Multi-media exhibit documents Bay Area Palestinian community
The San Francisco Public Library will host “Home Away from Home: Little Palestine by the Bay” an exhibit by Palestinian photographer Najib Joe Hakim.
“Home” combines photography and recorded oral histories to tackle the question, “What does it mean to be Palestinian in America?”
The exhibit opens August 28 with an opening reception at the Library’s Koret Auditorium that afternoon. Attendees will have the opportunity to meet Hakim and listen to him speak about the exhibit.
“Home” consists of 27 Black and White portraits of members of the San Francisco Palestinian community—the second largest Palestinian community in the U.S. according to the exhibit description. Each photograph is accompanied by a voice recording of the subject telling his or her story.
Hakim said he decided to juxtapose the recorded oral histories with the portraits in order to form a greater emotional impact on the viewers.
“It’s one thing to look at the picture and read a caption, but when you actually hear the voice of somebody talking to you, telling you about their experience, their feeling or something, I think the ability to emphasize, the connection is so much more powerful,” he said.
Leena Barakat, whose photo and recorded interview is part of the exhibit agrees that the two elements help to humanize the people profiled in the exhibit.
“Photos alone or just the oral alone, it doesn’t tell the whole story. I think being able to, you know, people are very visual, they need to see and just looking at the lines on people’s faces, looking at the expressions on their faces they really sort of connect more with that person,” Barakat said.
The subjects of the exhibit are diverse in terms of gender, age, and religion and consist of a mix of people who were born in Palestine or in the United States. Hakim said that he was struck by the fact that everyone he interviewed, regardless of where they were born, called Palestine “back home.”
“To feel it in such an intimate way, to call it back home, even if they’ve never seen it, you know, I thought it kind of suggested the longevity, and the permanence or the transferability of the connection of the place through the generations or through time,” he said.
“Home” was inspired by what Hakim saw as an absence of opportunities for Palestinians in America to speak for themselves.
“I grew up in this country, and over the years I noticed whenever people talked about the Palestinians in the media it was always someone else speaking about us or for us or something and it was, I felt that we need to speak for ourselves and we needed an opportunity and platform to speak for ourselves,” Hakim said.
Hakim noticed Palestinians are constantly required to prove their credibility in the U.S. That is why he says that the project has an “ethos of maintaining as much credibility as possible.” The photographs were shot on film, so they can be authenticated on the unchangeable negatives, and only natural lighting was used “to add to that sense of being genuine.”
Barakat explained that being a part of the project gave her the opportunity to show people what the stories of Palestinians in the U.S. look like.
“For me it was being able to tell my story and the story of so many others—I know my story is just one of many—and to push people to kind of see what these different stories look like as Palestinians living in the Bay Area or just members of the diaspora. So,showing the different colors of everybody’s stories, I think is very important,” Barakat said.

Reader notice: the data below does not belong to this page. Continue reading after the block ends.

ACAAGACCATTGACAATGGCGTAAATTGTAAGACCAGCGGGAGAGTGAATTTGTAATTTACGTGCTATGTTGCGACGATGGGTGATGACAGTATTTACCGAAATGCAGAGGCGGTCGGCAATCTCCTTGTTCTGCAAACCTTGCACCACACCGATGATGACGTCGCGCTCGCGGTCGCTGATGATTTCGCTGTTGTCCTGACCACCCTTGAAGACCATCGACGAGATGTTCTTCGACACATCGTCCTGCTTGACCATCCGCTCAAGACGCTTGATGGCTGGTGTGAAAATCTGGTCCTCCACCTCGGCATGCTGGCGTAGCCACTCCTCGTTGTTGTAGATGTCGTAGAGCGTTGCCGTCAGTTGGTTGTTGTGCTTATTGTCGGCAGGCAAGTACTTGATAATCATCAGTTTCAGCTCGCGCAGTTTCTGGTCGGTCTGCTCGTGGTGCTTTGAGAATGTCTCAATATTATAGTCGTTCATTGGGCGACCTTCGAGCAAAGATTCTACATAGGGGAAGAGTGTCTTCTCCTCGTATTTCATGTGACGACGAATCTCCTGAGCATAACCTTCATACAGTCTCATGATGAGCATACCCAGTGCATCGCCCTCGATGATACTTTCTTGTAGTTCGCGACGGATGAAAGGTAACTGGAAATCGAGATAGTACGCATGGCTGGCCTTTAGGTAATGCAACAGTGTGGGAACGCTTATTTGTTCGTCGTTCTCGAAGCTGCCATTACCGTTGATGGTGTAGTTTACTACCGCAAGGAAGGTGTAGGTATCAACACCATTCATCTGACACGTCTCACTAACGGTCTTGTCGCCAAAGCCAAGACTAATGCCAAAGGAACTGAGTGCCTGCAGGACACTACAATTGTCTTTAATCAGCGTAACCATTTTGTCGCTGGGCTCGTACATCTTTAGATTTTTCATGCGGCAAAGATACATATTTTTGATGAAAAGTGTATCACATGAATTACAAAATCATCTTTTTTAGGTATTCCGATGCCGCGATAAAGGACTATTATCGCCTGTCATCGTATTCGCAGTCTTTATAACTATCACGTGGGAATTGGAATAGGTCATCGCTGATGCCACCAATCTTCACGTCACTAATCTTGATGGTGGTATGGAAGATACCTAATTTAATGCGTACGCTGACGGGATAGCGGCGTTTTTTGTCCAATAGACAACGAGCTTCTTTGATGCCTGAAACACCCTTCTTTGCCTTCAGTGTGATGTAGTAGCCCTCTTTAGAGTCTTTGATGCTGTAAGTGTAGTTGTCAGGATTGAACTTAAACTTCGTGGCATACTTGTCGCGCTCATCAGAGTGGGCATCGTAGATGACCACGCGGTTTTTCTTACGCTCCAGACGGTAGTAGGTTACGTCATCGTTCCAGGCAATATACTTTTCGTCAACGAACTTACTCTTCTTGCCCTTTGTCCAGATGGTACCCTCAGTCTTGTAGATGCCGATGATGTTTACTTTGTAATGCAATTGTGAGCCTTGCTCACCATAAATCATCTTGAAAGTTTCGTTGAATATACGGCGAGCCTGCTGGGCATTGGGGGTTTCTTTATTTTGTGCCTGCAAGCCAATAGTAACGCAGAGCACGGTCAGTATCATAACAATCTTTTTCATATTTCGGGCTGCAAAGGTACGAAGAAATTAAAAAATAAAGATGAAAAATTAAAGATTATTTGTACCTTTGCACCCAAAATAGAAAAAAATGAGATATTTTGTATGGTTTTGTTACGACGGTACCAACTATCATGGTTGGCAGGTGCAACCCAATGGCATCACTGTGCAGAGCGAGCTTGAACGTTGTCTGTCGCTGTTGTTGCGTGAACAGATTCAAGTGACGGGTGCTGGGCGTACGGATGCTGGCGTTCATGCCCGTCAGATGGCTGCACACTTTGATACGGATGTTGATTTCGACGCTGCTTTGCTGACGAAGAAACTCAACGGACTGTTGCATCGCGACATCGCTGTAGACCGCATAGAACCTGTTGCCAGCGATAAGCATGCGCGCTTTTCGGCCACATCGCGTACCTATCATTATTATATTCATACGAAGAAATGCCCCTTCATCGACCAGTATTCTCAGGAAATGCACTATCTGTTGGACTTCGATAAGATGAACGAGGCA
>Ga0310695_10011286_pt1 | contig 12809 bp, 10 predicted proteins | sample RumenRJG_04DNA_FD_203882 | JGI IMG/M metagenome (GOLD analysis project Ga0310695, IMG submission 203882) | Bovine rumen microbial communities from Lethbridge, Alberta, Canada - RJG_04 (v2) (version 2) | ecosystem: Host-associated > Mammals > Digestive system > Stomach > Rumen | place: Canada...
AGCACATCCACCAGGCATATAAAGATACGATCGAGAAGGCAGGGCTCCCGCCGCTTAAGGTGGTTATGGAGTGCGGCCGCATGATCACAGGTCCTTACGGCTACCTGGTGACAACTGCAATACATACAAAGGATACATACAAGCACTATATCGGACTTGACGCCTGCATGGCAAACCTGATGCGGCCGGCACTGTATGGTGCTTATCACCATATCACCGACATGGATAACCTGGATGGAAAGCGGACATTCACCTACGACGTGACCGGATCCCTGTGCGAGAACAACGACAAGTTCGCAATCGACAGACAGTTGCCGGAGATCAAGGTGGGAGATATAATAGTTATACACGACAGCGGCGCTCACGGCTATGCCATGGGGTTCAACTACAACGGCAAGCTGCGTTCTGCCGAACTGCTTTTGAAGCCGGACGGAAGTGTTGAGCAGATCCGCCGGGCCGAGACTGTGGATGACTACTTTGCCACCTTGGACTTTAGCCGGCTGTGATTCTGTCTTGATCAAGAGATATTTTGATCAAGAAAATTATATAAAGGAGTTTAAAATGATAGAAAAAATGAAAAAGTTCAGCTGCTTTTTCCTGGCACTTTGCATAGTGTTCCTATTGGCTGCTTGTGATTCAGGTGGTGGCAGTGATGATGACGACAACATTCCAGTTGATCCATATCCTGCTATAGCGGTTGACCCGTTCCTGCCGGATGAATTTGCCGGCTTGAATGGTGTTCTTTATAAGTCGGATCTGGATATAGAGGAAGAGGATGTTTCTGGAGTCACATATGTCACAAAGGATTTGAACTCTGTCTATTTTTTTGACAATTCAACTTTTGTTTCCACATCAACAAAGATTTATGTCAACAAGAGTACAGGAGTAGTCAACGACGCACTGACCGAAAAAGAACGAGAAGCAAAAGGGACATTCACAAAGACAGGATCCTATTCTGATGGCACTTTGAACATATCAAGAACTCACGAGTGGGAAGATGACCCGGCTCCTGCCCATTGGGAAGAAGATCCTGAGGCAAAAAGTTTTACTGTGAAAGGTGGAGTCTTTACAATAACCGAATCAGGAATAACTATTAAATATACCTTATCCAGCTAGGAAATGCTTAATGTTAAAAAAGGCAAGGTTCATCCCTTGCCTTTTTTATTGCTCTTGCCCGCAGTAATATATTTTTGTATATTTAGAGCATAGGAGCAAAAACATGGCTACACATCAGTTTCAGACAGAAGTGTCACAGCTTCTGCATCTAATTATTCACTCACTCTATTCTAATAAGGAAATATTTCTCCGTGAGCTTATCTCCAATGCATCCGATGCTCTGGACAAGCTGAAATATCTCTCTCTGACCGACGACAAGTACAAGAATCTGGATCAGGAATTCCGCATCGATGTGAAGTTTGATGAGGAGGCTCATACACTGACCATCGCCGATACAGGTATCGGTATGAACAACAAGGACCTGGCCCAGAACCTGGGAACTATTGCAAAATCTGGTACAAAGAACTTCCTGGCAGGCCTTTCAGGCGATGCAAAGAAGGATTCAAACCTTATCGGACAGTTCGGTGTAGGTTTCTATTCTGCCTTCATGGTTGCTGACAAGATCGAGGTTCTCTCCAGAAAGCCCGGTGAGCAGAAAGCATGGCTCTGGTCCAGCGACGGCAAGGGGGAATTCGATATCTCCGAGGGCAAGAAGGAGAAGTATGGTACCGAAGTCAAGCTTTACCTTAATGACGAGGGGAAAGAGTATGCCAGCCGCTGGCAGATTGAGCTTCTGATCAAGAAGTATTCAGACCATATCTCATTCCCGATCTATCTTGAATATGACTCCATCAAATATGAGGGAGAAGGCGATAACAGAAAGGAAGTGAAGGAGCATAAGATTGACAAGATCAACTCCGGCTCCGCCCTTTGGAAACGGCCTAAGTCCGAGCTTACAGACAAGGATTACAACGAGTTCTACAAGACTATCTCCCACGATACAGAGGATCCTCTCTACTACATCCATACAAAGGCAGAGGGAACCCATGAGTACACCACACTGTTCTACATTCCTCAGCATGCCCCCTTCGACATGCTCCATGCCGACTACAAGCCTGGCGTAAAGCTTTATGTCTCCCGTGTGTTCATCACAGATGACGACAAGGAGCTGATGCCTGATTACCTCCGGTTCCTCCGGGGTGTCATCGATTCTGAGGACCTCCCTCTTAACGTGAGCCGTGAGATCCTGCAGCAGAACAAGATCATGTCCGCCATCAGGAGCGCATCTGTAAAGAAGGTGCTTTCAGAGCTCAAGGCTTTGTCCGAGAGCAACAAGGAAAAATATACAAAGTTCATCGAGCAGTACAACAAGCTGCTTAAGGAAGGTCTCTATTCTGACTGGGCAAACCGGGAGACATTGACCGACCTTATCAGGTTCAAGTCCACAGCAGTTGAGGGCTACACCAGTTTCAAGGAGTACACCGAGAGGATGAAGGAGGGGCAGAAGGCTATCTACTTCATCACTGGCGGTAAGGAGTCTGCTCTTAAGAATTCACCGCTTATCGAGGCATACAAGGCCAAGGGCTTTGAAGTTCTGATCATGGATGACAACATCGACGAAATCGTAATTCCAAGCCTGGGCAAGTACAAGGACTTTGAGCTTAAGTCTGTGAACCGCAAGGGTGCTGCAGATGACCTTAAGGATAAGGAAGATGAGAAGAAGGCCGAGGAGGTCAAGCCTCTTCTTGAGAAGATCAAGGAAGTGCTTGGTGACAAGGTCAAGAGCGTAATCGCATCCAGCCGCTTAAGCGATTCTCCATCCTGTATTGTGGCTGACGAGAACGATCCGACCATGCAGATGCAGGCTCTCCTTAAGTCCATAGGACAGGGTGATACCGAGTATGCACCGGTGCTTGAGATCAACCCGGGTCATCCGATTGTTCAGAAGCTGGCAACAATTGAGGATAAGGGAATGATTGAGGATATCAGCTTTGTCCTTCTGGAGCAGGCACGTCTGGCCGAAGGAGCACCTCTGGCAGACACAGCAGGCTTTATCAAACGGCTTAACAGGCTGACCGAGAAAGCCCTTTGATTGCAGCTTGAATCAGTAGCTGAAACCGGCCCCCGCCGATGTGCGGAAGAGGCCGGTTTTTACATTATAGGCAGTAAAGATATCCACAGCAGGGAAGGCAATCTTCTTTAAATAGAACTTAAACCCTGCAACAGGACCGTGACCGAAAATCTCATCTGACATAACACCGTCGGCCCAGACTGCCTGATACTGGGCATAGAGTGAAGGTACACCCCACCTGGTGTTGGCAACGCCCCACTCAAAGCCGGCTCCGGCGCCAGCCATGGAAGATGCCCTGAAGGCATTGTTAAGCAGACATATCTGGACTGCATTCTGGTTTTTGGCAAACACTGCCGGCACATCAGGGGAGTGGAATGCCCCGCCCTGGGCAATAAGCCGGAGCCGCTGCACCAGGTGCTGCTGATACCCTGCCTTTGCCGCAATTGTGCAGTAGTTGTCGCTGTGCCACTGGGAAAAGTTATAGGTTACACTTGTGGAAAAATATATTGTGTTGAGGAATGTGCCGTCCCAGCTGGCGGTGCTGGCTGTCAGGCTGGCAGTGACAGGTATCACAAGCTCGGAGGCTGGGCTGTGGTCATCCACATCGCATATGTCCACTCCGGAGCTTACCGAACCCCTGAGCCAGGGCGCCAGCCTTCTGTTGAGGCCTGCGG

“Home” is the second installation of Hakim’s proposed trilogy. The first piece “Born Among Mirrors: Fifty Years After,” has to do with Hakim’s family’s journey from Palestine to Lebanon, and then to the United states.
“Born Among Mirrors” displays photographs taken by Hakim’s father on the day his family left Lebanon for the United States. These images are juxtaposed by photos taken by Hakim 50 years later when he went to Lebanon to document the damage caused by the 2006 war.
A video about “Born Among Mirrors” will be displayed in the “Home” exhibit along with a video that includes snippets of the interviews for “Home.” Hakim is unsure about what the final installation of his trilogy will entail, but he does hope to eventually combine the three parts in some way.
“I would like to actually put this all together in something tangible like, you know, a book or whatever. That’s kind of old school, but I’m kind of old school so I would really love to put together something that outlasts me and can actually be used in the future in a permanent way,” Hakim said.
Hakim hopes that his exhibits will help challenge stereotypes about Palestinian communities and to humanize Palestinians. He hopes that a shift in Americans’ perceptions about Palestine can eventually influence U.S. foreign policy.
“The ultimate goal of the project is to help contribute to positive change in U.S. foreign policy towards the Middle East and Palestine in particular because it’s really U.S. foreign policy that is the main problem going on there,” Hakim said. “Nothing, none of the stuff that Israel is doing would be possible without American support and backing, and if America can change, American policy can change, then we can really have a chance for real peace over there.”
This will be the fourth exhibition of “Home”—two previous exhibitions were held in the Bay Area and one in Washington D.C. Hakim hopes to display his project in more venues, especially in Detroit and Chicago which has one of the largest Palestinian population in the U.S.
The exhibition in the San Francisco Public Library runs through November 27. To view the exhibit hours, visit the library website. The portraits and recorded histories featured in “Home” can be viewed online.